By John Ruberry
The effects of Russia’s annexation of the Crimea are being felt in the Baltic States–Lithuania, Latvia, and Estonia. The three states were part of Czarist Russia, but they won their independence from the Bolsheviks after World War I. It was not to last–the tiny nations were seized by the Soviet Union in 1940. My wife, who was born in Latvia, was told that the three nations “requested” to join the USSR by her teachers.
Shortly before the collapse of the Evil Empire, the Baltic States regained their independence.
Despite being hit hard by the economic crisis of 2008, the Baltic States are the wealthiest of the former Soviet Republics. The democratic nations are members of NATO and the European Union.
But not all well in what was known in imperial Russia as “our West.” Thousands of Balts were deported to Siberia in the 1940s, Russian speakers took their place. It was an essential part of Josef Stalin’s policy of Russification–one people, one language. Over two decades after the collapse of the USSR, ethnic Russians comprise roughly one-quarter the population of Latvia and Estonia. Lithuania has a tiny Russian population but it borders the Kaliningrad exclave of Russia.
Needless to say, some people are nervous in the Baltics about the Ukraine crisis and Russia. Vaira Vike-Freiberga, the former president of Latvia, told NPR earlier this month, “We have to worry every minute of every day.” Latvia and Lithuania suspended the broadcasts of the international service of a Russian government-owned television network for three months because of what they deemed inflammatory broadcasts.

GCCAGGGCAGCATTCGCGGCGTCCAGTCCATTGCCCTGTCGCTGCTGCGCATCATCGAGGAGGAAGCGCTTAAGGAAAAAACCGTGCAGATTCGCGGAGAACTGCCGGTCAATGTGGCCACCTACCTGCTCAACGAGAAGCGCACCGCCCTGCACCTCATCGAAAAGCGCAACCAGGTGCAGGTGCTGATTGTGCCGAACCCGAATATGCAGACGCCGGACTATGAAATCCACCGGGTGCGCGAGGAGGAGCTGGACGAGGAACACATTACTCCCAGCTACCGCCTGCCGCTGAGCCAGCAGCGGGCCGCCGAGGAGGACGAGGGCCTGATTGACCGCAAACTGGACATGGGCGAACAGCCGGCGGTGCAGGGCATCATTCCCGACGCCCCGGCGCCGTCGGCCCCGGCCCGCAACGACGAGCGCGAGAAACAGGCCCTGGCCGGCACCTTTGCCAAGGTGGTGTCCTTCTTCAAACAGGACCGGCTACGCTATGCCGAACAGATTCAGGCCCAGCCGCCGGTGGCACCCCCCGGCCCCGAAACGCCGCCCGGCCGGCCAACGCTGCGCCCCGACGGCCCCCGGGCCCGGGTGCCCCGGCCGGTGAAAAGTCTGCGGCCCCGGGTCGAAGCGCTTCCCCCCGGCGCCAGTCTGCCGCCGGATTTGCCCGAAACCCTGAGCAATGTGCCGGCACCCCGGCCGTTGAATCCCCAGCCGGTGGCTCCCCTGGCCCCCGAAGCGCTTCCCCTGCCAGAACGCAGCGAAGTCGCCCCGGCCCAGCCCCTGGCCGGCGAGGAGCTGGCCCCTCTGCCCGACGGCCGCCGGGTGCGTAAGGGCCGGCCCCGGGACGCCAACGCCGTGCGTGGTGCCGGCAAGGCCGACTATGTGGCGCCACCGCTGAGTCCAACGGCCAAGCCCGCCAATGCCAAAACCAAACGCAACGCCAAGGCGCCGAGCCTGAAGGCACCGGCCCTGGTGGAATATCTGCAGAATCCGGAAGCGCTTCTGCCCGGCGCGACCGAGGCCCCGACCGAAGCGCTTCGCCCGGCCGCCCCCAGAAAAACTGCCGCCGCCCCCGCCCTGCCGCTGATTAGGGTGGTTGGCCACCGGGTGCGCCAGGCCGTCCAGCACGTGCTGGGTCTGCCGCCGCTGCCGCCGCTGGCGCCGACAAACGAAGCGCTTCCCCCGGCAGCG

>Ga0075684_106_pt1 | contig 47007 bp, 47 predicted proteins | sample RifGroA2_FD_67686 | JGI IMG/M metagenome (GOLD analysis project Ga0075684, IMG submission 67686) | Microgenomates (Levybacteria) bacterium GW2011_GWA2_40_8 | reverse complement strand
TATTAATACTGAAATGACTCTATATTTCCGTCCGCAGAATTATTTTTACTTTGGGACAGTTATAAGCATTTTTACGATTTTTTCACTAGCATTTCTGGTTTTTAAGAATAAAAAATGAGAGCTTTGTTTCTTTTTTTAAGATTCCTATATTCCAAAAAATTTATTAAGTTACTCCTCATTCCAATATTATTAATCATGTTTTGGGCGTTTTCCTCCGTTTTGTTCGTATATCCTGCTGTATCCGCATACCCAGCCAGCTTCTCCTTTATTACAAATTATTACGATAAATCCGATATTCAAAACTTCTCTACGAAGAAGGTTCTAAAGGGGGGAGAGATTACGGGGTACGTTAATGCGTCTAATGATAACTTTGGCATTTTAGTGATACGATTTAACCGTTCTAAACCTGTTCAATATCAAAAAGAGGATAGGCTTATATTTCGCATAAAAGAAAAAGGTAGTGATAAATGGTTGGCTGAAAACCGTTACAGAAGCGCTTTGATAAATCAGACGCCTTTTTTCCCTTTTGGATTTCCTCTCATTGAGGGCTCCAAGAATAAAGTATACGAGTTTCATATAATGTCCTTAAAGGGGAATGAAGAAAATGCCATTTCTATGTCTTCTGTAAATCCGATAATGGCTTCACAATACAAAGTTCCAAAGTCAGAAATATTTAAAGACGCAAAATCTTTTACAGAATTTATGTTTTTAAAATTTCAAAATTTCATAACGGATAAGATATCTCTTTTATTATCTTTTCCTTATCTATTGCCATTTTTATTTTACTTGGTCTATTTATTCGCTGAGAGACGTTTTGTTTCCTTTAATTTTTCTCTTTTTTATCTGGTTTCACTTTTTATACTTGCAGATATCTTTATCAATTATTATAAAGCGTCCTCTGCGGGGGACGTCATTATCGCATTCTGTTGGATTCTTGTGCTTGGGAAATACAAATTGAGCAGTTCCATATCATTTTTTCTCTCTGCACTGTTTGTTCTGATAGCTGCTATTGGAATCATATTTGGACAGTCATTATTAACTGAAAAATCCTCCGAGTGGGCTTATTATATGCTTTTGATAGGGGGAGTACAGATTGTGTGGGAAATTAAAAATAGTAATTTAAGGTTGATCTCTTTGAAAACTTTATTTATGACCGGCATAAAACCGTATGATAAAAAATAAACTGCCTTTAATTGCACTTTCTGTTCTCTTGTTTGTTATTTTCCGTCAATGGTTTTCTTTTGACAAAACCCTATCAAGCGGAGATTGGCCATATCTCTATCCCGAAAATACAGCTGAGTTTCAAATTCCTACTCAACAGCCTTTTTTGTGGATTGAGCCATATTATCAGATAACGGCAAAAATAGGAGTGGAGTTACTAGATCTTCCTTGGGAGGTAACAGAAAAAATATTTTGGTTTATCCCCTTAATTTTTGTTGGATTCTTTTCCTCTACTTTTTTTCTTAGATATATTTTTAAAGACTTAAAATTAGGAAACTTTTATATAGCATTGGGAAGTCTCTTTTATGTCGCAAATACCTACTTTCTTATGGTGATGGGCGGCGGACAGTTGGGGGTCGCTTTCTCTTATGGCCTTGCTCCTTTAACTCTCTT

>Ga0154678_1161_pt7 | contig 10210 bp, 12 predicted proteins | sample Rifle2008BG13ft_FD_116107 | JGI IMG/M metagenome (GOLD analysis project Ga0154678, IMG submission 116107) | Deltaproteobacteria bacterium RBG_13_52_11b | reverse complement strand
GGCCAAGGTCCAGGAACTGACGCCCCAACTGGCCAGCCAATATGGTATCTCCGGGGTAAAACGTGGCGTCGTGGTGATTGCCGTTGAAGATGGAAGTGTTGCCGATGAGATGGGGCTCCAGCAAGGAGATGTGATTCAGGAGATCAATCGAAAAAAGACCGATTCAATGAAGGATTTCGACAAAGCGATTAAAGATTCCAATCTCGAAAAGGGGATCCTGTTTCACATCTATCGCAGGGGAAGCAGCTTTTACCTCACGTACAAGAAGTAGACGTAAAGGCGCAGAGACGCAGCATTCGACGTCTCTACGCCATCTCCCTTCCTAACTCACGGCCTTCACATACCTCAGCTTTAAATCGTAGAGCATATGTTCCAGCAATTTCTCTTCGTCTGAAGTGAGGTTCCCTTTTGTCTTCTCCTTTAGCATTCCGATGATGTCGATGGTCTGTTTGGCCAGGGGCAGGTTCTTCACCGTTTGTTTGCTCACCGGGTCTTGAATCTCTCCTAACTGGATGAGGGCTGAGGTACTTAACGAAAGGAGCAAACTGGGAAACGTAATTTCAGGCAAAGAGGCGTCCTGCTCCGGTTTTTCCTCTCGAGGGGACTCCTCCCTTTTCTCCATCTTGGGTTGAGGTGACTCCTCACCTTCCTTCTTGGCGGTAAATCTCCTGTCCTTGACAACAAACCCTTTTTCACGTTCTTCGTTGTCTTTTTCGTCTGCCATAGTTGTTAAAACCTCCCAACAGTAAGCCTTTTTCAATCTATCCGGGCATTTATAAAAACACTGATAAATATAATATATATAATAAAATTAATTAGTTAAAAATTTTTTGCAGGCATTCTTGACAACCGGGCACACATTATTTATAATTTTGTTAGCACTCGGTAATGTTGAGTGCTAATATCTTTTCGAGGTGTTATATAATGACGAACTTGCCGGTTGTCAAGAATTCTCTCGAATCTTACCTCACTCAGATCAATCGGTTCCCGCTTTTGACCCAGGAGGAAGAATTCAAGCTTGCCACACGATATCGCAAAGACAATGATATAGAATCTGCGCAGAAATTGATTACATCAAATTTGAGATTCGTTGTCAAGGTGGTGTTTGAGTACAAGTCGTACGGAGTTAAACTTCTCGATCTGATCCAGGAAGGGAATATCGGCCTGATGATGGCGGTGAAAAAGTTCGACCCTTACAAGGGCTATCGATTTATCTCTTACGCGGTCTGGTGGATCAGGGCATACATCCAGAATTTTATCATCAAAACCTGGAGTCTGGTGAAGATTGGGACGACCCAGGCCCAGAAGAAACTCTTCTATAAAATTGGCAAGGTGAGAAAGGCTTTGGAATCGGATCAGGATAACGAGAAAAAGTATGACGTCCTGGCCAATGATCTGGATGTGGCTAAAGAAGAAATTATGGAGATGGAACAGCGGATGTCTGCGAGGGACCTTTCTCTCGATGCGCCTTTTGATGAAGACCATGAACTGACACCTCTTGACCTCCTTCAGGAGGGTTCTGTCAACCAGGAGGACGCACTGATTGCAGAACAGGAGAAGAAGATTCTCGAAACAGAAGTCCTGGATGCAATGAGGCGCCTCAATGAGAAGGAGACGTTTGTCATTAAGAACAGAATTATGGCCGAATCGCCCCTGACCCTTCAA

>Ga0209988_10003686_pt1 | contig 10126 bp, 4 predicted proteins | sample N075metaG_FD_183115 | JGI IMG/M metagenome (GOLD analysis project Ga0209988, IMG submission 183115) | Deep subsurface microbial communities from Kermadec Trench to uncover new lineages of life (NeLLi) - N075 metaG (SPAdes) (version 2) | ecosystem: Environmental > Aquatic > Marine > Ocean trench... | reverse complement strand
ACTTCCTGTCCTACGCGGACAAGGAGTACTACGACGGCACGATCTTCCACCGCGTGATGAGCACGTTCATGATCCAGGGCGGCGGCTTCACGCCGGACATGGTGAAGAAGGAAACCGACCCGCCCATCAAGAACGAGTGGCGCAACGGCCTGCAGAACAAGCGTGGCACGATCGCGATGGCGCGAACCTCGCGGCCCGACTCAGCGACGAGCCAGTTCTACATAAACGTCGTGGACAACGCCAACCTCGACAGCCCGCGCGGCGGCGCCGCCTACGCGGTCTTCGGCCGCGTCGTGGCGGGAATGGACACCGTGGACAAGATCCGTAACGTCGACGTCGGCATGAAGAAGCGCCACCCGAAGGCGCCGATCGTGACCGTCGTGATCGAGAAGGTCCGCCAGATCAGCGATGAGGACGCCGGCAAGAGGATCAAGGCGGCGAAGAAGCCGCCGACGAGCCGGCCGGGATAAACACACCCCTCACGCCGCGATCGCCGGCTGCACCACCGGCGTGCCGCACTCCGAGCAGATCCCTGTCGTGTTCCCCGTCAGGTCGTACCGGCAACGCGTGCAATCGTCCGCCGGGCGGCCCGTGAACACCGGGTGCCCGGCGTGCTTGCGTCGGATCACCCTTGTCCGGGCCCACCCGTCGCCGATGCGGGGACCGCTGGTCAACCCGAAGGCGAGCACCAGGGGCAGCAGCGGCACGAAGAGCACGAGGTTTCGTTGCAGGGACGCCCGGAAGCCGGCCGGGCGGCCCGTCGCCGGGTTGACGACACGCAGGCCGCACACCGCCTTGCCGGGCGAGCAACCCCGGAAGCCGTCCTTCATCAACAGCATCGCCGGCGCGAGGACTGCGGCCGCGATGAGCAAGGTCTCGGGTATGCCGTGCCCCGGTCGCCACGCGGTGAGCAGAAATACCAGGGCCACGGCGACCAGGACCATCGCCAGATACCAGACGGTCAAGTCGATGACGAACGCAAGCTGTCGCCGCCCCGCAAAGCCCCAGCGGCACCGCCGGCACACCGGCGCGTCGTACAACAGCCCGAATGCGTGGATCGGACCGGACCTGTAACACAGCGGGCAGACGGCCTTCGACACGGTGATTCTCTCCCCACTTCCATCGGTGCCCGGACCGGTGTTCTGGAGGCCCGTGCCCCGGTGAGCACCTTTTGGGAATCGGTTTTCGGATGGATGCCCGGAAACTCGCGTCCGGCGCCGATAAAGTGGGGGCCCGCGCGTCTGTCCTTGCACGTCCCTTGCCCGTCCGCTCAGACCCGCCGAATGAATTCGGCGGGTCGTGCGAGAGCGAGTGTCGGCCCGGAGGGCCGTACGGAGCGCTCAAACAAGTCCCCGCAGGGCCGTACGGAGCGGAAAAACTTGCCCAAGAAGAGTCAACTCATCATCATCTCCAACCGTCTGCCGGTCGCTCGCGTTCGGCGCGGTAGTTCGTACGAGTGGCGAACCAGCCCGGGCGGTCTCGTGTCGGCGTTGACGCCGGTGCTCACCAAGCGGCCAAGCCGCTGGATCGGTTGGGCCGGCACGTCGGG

An ethnic Russian member of the European Parliament from Latvia is under investigation by Latvian authorities for being a Russian Federation agent.
I’ve been to Latvia twice. When walking the streets of its capital, Riga, one is just a likely to hear Russian spoken as Latvian.
The most tense situation is in Estonia. Its third largest city, Narva, sits on the border of the Russian Federation. Just four percent of the residents are Narva are Estonian. The two nations have an unresolved border dispute. Estonia was the victim of a 2007 Russian cyber attack.
To become a citizen of Estonia or Latvia, Russians and their descendants who emigrated there after 1940 have to pass a difficult language test, which is significant challenge for the elderly. Russians born there after 1991 can choose citizenship. In Lithuania Russians were offered citizenship upon independence.
In response to the Crimea crisis, NATO dispatched some F-16 jets to Lithuania and President Obama sent Vice President Joe Biden there. I’m sure the Balts appreciated the former more than the latter.
But if Vladimir Putin uses the same reasoning–the protection of Russians–to seize Narva as he did with Crimea, will President Obama and NATO have the stomach to view such a move as a violation of Article V of the charter of the alliance, “An attack on one is an attack on all?”
Or will Obama simply draw another of his meaningless red lines, as he did in Syria?
Putin has called the collapse of the USSR a “geopolitical tragedy.”
But now he has Crimea. Is there a next move?
John Ruberry regularly blogs at Marathon Pundit.
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